Joey Votto, the top vote-getter in the NL, is headed to Kansas City to start the All Star Game. Johnny Cueto should also be a lock to make the team, though if he isn't voted in by the players he'll be at the mercy of NL Manager Tony LaRussa. Who knows what LaRussa is capable of, now that he's behind the shield of retirement. That's when men really stop caring about what anyone thinks - and TLR was mostly there already.
Aroldis Chapman and Brandon Phillips are deserving, but I could see either of them losing out to the "every team gets a bid" system, counting stats or favoritism. Chapman leads relievers in fWAR, K-rate and is second in FIP, but he's dropped to 10th in ERA, while he's split saves with Sean Marshall.
Phillips has a stronger case for traditionalists. He's second in HR, 1st in RBI and 3rd in AVG at his position, while being tied for second in WAR at 2B, 4th in wRC+. HIs fellow players would probably concede he's the best regular defensive 2B in the NL. But he's missed some time and there's the TLR vendetta factor to consider for him too.
If all four make it, it will be the third year in a row the Reds have sent that number to the Mid-Summer Night Dream.
All the Reds in play for an All Star nod this season are "star players" on some level and part of the Reds' core. There have been, however, a number of baffling or otherwise forgotten Reds selections in history,either for the season or career the player ended up having (or both). Maybe that's not surprising for an event that's based on incomplete information and has never really seemed happy with its voting system.
I now think that I'm "cool" for being into these obscure players. I have shirt that is pale blue and has a misshapen pencil drawing of a humanoid on it with the words "Eddie Kasko" barely coming out of his mouth. You should too.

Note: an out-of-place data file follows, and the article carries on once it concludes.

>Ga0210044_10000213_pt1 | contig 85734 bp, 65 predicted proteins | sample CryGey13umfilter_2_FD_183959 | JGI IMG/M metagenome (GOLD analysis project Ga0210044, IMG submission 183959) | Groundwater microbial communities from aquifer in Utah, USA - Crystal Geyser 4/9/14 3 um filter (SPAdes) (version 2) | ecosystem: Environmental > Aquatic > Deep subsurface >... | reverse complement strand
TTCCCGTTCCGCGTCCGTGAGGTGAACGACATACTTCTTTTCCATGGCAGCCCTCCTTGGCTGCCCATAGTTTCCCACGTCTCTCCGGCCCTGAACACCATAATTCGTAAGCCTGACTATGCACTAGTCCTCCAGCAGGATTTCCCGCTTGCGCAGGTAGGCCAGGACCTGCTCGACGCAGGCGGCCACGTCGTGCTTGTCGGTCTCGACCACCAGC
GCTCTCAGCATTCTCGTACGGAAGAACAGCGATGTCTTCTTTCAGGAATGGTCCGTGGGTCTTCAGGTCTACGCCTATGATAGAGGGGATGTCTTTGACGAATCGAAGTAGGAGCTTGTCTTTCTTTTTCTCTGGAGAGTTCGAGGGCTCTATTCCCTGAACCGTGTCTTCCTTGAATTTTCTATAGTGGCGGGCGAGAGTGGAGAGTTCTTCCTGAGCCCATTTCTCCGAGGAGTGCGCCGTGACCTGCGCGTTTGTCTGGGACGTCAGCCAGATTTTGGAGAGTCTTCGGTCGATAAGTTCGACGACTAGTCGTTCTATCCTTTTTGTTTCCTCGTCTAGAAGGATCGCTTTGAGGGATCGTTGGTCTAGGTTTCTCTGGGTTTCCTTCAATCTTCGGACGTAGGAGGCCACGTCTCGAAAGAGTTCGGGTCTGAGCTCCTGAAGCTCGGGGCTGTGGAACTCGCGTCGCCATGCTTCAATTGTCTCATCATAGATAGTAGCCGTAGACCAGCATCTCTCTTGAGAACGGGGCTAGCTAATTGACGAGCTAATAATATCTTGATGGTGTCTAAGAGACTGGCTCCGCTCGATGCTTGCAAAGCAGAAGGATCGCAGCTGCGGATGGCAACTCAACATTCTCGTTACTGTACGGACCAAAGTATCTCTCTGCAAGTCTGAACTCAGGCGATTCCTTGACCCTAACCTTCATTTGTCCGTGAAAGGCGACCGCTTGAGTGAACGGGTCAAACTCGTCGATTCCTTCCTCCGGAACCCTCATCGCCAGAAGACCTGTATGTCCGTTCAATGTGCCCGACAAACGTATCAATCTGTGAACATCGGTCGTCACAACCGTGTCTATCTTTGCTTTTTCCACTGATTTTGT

Lew Riggs, 1936
Riggs played in a different era. An era in which there was a guy named Rip on the AL All Star Team and Ripper on the NL team. There was also Lou Gehrig and Joe DiMaggio and Mel Ott. Riggs, a 3B, ended up compiling a .257/.314/.372 line in '36, though I guess he was batting .300 through early May? He somehow had an 89 OPS+ too (28th in the NL), but I doubt that was a factor. Frankie Frisch was too old and Stan Hack was too injured.
Bert Haas, 1947
Haas, mostly an OF, was another one-Star wonder. He was batting in the .330s-.340s through July, but fell off steadily after the All Star Break, landing at .286/.346/.369 at season's end. Though he was a light-hitting OF who was in and out of the majors throughout his career, there is something to be said for recognizing a player - who would not be recognized otherwise - for finding three good months.
Eddie Kasko, 1961
Kasko was a short stop who wore glasses, which is about the nerdiest kind of athlete you can be this side of Greg Maddux. He took a .300 average into late June '61, then fell off a cliff. He joined Ernie Banks and Maury Wills as the NL short stop corps.
Sammy Ellis, 1965
Ellis, a Youngstown, OH-born pitcher, had a very promising start to his career, attracting MVP votes in his first full(ish) season in 1964. He was good in 1965 too, but he's mostly pasted in here because his career was over by age 28. He also lead the league in earned runs the year he made the All Star team - which, I never really considered, basically doesn't mean anything. Bob Gibson was fourth. Ellis was a pitching coach in the majors as recently at 2000, with the Orioles.
Mike LaCoss, 1979
An inveterate Californian, LaCoss was taken in the third round of the '74 draft by the Reds. He put together a respectable career, spending the latter half of his career pitching as a competent reliever and starter for the Giants. He's an indie All Star because not only was '79 his only appearance, he also somehow had a strikeout rate lower than his walk rate that season: 3.5/3.2. That's kind of weird, right?
His selection was a good marker for the very outer limits of the Big Red Machine Era. He was the first non-Seaver/non-BRM Reds All Star since the early 70s. LaCoss hit one of his two career HRs off Tom Browning.
FeLo was a deserving pick in 2005, at least offensively. By most measures, he was the best short stop bat in the National League. His Age 25 season ended up being the high water mark of his career, as he later drifted away from SS and below league average at the plate.
A true three-sport star and polymath, Felipe Lopez was also an Olympic archer, played NBA basketball and traveled back in time to be the president of Paraguay. I don't know what "disambiguation" means.